House wrap installation tips
House wrap installation is harder than you might think. Even veteran builders get it wrong, which is a shame, because all it takes is attention to detail.
Essentially, house wrap is a home’s first line of defense against air infiltration. In addition, it is a crucial layer for protection against moisture damage.
Why use house wrap? Consider these top three reasons:
- It sheds bulk water that has penetrated through the façade.
- It allows water vapor to pass through so the wall can dry out.
- It retards airflow for added energy efficiency.
Many builders believe humidity problems in a house are caused by water vapor being wicked through a wall (diffusion). In reality, far more moisture enters through small holes in the building envelope.
Think of house wrap as the hull of a boat. If there are holes in it, the boat is going to leak. Lots of little holes (commonplace in construction conditions) lead to big problems.
Mold, mildew, rotting window jams, drafts, and higher energy bills can result if house wrap is torn or improperly sealed during installation. Thankfully, these problems can be avoided by taking a little extra time and care.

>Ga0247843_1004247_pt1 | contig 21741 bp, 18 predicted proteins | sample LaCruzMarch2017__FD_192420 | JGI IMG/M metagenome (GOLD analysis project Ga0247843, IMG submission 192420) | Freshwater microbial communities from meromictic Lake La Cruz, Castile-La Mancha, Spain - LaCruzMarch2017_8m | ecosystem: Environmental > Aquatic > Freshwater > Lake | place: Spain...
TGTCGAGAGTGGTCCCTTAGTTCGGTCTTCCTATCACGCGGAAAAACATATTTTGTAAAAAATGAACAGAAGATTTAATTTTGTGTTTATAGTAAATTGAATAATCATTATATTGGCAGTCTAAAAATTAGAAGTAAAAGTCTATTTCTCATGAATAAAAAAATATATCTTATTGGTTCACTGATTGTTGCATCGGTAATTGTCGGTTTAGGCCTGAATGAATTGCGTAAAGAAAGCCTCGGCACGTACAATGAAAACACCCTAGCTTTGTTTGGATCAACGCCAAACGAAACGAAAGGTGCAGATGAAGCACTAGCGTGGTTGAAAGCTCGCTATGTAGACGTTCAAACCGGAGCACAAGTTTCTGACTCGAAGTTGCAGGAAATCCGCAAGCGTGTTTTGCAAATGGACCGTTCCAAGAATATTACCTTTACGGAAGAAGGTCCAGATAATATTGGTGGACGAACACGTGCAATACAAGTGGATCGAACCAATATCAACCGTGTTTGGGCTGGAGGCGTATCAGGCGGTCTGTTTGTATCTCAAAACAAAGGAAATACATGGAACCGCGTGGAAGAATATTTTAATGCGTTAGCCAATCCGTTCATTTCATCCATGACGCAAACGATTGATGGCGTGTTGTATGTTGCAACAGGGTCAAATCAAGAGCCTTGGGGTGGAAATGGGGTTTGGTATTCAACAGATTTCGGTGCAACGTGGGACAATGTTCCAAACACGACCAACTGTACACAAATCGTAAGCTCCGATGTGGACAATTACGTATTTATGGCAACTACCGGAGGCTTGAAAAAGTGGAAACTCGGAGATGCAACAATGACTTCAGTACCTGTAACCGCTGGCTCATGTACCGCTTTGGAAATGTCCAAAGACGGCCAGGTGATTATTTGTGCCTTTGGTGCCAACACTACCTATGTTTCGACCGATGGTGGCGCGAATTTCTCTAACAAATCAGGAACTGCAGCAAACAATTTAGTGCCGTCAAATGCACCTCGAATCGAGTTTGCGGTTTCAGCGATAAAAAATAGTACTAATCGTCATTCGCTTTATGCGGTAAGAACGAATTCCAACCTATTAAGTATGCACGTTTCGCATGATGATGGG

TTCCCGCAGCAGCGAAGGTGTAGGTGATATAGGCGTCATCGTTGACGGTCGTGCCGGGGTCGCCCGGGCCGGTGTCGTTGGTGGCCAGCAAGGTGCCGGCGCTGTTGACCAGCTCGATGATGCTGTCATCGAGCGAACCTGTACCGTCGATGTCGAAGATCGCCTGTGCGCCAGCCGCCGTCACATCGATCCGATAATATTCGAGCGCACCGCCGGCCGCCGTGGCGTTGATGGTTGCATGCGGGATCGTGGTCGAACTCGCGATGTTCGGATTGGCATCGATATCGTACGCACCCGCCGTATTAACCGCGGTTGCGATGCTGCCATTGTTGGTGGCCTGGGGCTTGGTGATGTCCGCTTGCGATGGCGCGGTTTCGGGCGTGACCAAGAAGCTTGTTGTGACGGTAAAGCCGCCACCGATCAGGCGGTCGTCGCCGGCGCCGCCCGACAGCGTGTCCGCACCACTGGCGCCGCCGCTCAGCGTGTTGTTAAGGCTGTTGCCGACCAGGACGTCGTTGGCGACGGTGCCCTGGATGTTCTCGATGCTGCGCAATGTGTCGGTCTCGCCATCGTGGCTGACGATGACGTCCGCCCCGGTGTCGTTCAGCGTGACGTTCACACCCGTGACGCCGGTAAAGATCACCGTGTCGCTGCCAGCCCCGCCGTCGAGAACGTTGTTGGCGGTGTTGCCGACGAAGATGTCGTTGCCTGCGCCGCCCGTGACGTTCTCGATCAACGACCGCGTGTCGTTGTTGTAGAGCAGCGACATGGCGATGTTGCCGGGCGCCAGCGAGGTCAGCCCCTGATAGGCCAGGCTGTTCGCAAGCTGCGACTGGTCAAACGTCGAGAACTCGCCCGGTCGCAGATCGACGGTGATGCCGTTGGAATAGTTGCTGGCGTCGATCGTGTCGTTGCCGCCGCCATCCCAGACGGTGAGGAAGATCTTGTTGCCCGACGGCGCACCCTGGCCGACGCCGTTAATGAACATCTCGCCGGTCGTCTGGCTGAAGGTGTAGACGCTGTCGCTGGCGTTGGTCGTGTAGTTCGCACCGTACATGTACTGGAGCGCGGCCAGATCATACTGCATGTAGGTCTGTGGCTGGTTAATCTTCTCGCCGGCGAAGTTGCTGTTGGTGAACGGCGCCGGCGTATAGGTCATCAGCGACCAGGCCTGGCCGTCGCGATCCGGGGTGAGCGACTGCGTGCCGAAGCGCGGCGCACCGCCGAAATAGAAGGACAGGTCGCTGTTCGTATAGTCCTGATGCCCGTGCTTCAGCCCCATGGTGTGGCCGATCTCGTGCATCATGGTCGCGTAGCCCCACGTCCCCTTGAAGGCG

Common house wrap installation mistakes
Mistake 1: Starting the house wrap in the middle of the sill plate or not covering it at all.
The bottom edge of the house wrap should fully cover the edge of the sill plate and overlap the foundation by at least 1 inch.
Mistake 2: Tear out a hole for the windows and be done with it.
At each rough window and door opening, make an inverted Y cut (also called a modified I cut) in the house wrap. Then pull each of the flaps to the inside of the opening and fasten to the inside face of the framing. You should be able to see the house wrap inside the window and door frames.
Mistake 3: Any fasteners will do.
Use the proper fasteners. Plastic cap nails are best. Some house wrap manufacturers allow staples with a minimum 1-inch crown, but staples don’t create the same airtight seal.
Mistake 4: What they can’t see won’t hurt them.
Before you put the siding on, repair all rips, tears and holes in the housewrap. Repair small holes or tears with code-approved contractor sheathing tape.
Patch larger gaps with housewrap (use a 6-inch overlap and install like a shingle), then tape.
Look at the two tears above the window. This installer saw the top tear and tried to staple it together.
Tape the tears and the horizontal seam; use plastic cap nails.
Mistake 6: A housewrap seam flapping in the wind, with a 2-inch overlap.
The top roll should overlap the bottom by 6 inches, and the seam should be taped to make a weather-tight bond.
Mistake 7: Housewrap doesn’t reach jamb on door opening.
House wrap wrapped around the inside of the rough opening, so it’s visible on the inside.
Mistake 8: The housewrap gets within 2 inches of the top of the wall.
The house wrap should wrap up and over the top plate.
–By Asa Foss, for the PATH Partners